Journal of Biotechnology & Biomaterials
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Recently, studies on therapeutic applications of the magnetic nanoparticles have gained more momentum. The porous/
hollow structure also exhibited a great potential to encapsulate small drug molecules. Once inside the porous structures,
small drug molecules would be shielded by the shell from fast reaction/deterioration in biological solutions. In our research,
monodisperse magnetite Fe3O4 porous/hollow nanoparticles were successfully synthesized through one-pot solvothermal
process without any surfactant and template as shown in Figure The Fe3O4 porous/hollow nanoparticles consisted of numerous
tiny grains. Those particles were ferromagnetic with high saturation magnetization. The Fe3O4 porous/hollow nanoparticles
were synthesized controllably with tunable particle size and porosity by adjusting the initial concentrations of Fe precursor
and ammonium acetate. The formation mechanism of the magnetite hollow spheres comprised simultaneous chemical and
physical processes including the formation of numerous tiny grains, the spherical assembly of those grains and the chemical
conversion coupled with the relocation of the grains. The chemical conversion including a partially reductive reaction of the
Fe (III) compounds and subsequent hydrolysis and dehydrolysis reactions of the Fe (III) and Fe (II) compounds to generate
Fe3O4 caused the non-uniformities of tiny grains and the empty spaces within the spherical assemblies and thus enhanced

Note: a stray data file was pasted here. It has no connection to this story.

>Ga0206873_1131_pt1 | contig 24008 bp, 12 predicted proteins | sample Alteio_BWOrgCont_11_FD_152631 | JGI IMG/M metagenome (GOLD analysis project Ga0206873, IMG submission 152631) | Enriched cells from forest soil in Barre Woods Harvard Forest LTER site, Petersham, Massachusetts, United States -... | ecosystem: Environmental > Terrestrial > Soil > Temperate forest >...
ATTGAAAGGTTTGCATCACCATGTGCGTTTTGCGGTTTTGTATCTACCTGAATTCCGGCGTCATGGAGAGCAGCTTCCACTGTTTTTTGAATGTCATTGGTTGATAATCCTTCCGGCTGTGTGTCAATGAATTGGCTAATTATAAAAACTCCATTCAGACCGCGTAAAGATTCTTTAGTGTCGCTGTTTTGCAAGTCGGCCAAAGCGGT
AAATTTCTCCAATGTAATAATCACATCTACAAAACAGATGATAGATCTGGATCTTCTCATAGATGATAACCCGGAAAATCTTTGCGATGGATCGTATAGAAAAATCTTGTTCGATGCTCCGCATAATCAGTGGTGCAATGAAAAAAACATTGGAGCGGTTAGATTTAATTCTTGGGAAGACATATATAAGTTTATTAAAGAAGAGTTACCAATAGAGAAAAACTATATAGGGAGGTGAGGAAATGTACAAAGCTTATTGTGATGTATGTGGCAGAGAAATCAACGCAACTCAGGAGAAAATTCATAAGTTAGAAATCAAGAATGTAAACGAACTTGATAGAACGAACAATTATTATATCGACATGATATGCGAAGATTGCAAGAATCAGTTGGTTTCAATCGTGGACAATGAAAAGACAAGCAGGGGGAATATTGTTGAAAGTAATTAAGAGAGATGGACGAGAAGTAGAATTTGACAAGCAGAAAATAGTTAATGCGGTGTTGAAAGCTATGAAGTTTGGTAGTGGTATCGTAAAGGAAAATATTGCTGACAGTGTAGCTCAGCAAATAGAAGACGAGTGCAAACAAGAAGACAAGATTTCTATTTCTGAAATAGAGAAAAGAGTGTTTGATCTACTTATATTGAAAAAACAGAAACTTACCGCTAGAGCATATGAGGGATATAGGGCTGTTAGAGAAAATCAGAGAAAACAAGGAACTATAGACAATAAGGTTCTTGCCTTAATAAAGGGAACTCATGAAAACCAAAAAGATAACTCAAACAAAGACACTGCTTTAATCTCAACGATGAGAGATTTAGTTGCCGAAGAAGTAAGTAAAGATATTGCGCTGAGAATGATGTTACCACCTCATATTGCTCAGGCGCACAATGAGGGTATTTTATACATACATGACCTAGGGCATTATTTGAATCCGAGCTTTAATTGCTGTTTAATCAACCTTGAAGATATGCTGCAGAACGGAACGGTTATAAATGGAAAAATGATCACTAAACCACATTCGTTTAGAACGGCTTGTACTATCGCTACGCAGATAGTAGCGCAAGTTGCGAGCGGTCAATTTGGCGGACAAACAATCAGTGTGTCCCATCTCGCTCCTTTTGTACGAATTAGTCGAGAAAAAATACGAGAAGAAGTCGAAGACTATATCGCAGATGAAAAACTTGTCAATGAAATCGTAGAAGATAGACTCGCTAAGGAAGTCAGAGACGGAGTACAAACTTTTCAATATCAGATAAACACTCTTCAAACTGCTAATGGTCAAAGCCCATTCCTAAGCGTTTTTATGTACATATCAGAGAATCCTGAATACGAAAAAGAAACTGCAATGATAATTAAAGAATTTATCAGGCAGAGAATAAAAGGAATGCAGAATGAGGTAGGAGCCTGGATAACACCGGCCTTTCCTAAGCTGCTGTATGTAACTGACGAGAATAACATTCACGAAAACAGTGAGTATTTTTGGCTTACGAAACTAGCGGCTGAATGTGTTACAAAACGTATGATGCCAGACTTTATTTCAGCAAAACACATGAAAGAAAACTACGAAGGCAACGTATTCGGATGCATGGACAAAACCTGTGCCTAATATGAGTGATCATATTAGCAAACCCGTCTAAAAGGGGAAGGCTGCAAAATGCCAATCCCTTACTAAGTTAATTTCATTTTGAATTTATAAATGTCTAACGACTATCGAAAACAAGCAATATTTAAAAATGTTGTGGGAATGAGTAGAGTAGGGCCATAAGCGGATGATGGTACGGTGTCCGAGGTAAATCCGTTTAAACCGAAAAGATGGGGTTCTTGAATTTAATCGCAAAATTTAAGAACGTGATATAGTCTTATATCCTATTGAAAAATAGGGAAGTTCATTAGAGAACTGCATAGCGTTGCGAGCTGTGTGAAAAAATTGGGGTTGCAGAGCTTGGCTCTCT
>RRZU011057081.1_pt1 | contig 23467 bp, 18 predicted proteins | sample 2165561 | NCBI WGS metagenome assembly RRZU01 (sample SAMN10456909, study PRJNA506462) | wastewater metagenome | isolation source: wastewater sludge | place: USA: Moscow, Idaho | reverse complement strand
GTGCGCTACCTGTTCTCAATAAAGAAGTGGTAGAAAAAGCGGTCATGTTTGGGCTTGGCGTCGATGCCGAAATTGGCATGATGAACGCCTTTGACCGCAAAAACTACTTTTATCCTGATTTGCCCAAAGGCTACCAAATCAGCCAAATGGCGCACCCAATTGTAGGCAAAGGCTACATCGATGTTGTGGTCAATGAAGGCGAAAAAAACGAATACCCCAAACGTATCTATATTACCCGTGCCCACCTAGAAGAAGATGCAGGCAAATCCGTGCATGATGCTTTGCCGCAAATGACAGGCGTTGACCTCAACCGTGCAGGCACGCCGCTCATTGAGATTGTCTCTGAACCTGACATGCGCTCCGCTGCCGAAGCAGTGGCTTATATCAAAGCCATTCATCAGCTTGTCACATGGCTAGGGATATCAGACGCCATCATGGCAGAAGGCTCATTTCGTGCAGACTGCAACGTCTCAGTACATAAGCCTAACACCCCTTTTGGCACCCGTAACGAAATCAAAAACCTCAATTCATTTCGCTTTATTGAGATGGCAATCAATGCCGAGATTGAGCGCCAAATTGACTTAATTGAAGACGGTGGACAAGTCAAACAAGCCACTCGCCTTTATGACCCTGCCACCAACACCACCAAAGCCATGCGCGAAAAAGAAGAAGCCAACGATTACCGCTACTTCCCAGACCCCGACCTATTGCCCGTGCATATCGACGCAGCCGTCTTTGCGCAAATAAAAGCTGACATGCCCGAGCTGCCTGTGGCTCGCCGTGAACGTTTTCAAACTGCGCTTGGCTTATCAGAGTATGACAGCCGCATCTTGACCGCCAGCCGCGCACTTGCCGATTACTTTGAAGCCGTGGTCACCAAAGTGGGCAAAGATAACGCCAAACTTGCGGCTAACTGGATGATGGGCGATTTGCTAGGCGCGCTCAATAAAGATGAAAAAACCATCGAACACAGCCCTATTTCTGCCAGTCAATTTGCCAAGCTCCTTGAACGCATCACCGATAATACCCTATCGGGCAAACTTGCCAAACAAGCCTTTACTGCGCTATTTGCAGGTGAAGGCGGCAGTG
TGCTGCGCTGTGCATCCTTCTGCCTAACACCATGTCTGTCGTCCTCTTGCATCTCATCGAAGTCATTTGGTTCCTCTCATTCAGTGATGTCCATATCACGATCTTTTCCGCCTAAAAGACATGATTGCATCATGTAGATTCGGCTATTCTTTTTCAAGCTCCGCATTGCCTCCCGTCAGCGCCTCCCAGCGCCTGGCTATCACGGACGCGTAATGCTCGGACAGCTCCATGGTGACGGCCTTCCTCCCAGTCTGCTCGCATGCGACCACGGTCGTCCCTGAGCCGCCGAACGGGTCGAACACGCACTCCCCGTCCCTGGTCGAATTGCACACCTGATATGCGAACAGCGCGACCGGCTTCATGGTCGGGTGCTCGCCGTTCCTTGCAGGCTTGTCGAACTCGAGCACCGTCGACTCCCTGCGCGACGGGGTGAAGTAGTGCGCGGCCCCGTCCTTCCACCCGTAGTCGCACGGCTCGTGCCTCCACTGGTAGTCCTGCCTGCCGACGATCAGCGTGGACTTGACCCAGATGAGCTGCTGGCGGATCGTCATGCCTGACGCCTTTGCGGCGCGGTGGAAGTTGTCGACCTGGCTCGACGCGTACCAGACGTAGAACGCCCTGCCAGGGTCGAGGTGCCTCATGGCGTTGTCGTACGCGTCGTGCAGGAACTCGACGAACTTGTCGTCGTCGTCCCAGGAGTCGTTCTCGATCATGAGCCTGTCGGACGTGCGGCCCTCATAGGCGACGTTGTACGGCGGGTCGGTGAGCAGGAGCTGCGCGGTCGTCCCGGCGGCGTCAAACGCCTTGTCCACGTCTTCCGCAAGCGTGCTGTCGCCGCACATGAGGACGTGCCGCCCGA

the outward migration and relocation of the core grains toward the outer layer, resulting in the formation and expansion
of the hollow core structure. The porous/hollow nanoparticles could be further coupled with a specific targeting agent and
be concentrated around the area of interest, where drug molecules would be released either chemically via a pH control or
physically through a magnetic stimulation and activation. Such a controlled drug release warranted the multifunctional porous/
hollow nanoparticles a new class of carriers for simultaneous diagnostic and therapeutic applications.
1. Nguyen D T and Kim K S (2013) Template-free synthesis and characterization of monodisperse magnetite hollow
nanoparticles through solvothermal process. J Nanosci Nanotechnol. 13(8):5773-5776.
2. Nguyen D T, Park D W, Kim T and Kim K S (2013) Controlled synthesis of magnetite porous/hollow nanoparticles
through a template-free solvothermal process. J Nanosci Nanotechnol. 15(1):591-594.
3. Nguyen D T and Kim K S (2013) Analysis on development of magnetite hollow spheres through one-pot solvothermal
process. AIChEJ. 59(10):3594-3600.
4. Nguyen D T, Charinpanitkul T, Park D W and Kim K S (2013) Preparation of magnetite hollow structure for drug
delivery application. J Nanosci Nanotechnol. 14(10):7995-7999.
5. D T Nguyen and K S Kim K.-S (2015) Structural evolution of highly porous/hollow ZnO nanoparticles in sonochemical
process. Chemical Engineering J. 276:11-19.
Kyo-Seon Kim is a Professor of Chemical Engineering at Kangwon National University, Chuncheon, South Korea, where he has been working since 1989. He has completed his BS, MS and PhD degrees in Chemical Engineering at Seoul National University, KAIST and University of Cincinnati, OH, USA in 1979, 1981 and 1989, respectively. His research interests are mainly focused on preparation and modification of nanoparticles for high-functional performances. The main applications of nanoparticles in his researches are in the fields of air pollution control, energy harvesting and development of medical devices.